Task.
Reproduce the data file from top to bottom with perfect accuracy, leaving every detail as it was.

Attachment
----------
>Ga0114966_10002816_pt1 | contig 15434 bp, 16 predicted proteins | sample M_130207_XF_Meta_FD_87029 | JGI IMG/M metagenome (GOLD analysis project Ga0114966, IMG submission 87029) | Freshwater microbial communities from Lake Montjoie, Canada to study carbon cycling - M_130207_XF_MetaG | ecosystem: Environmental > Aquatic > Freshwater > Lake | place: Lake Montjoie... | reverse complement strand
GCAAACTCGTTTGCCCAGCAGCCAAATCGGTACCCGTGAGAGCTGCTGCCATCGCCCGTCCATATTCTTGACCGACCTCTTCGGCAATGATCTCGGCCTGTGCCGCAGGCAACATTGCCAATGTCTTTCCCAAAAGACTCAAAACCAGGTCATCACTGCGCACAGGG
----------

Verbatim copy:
>Ga0114966_10002816_pt1 | contig 15434 bp, 16 predicted proteins | sample M_130207_XF_Meta_FD_87029 | JGI IMG/M metagenome (GOLD analysis project Ga0114966, IMG submission 87029) | Freshwater microbial communities from Lake Montjoie, Canada to study carbon cycling - M_130207_XF_MetaG | ecosystem: Environmental > Aquatic > Freshwater > Lake | place: Lake Montjoie... | reverse complement strand
GCAAACTCGTTTGCCCAGCAGCCAAATCGGTACCCGTGAGAGCTGCTGCCATCGCCCGTCCATATTCTTGACCGACCTCTTCGGCAATGATCTCGGCCTGTGCCGCAGGCAACATTGCCAATGTCTTTCCCAAAAGACTCAAAACCAGGTCATCACTGCGCACAGGG